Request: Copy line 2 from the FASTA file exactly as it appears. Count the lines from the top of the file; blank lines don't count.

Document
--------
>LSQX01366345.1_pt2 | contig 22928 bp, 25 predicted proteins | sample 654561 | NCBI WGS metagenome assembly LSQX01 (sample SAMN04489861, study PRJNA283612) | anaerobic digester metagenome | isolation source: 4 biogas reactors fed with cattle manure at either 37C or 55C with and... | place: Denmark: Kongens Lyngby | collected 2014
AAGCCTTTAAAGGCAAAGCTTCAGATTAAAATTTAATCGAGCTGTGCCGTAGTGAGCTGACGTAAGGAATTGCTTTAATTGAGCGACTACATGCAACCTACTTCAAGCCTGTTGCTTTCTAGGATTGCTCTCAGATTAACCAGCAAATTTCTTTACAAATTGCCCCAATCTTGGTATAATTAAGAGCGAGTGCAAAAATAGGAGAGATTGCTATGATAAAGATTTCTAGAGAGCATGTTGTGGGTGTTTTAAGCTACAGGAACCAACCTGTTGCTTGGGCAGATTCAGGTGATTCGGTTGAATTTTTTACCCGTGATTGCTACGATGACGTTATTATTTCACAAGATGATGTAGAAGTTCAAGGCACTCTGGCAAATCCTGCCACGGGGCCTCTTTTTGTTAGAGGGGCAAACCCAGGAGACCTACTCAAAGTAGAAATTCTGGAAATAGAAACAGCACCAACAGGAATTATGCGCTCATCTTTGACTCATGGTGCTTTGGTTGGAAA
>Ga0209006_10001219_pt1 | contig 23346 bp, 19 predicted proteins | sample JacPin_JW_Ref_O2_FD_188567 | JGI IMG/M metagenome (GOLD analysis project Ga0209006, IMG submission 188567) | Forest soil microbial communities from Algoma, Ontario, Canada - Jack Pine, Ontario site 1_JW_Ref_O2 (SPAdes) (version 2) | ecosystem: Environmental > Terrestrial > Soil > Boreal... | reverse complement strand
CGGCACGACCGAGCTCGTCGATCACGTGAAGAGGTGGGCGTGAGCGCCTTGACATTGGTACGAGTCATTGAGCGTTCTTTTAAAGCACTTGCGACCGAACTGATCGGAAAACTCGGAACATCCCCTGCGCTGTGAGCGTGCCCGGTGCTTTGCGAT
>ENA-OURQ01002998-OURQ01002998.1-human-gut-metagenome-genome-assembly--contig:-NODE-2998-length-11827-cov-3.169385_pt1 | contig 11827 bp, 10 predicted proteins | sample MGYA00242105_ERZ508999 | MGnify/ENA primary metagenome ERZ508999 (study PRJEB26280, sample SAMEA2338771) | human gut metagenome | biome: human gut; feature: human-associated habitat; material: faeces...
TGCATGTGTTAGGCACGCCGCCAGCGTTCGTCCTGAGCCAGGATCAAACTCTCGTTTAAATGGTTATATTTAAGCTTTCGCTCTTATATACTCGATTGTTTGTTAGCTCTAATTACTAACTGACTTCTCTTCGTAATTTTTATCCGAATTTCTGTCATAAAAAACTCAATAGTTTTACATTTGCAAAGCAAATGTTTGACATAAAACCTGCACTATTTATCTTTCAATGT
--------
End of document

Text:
AAGCCTTTAAAGGCAAAGCTTCAGATTAAAATTTAATCGAGCTGTGCCGTAGTGAGCTGACGTAAGGAATTGCTTTAATTGAGCGACTACATGCAACCTACTTCAAGCCTGTTGCTTTCTAGGATTGCTCTCAGATTAACCAGCAAATTTCTTTACAAATTGCCCCAATCTTGGTATAATTAAGAGCGAGTGCAAAAATAGGAGAGATTGCTATGATAAAGATTTCTAGAGAGCATGTTGTGGGTGTTTTAAGCTACAGGAACCAACCTGTTGCTTGGGCAGATTCAGGTGATTCGGTTGAATTTTTTACCCGTGATTGCTACGATGACGTTATTATTTCACAAGATGATGTAGAAGTTCAAGGCACTCTGGCAAATCCTGCCACGGGGCCTCTTTTTGTTAGAGGGGCAAACCCAGGAGACCTACTCAAAGTAGAAATTCTGGAAATAGAAACAGCACCAACAGGAATTATGCGCTCATCTTTGACTCATGGTGCTTTGGTTGGAAA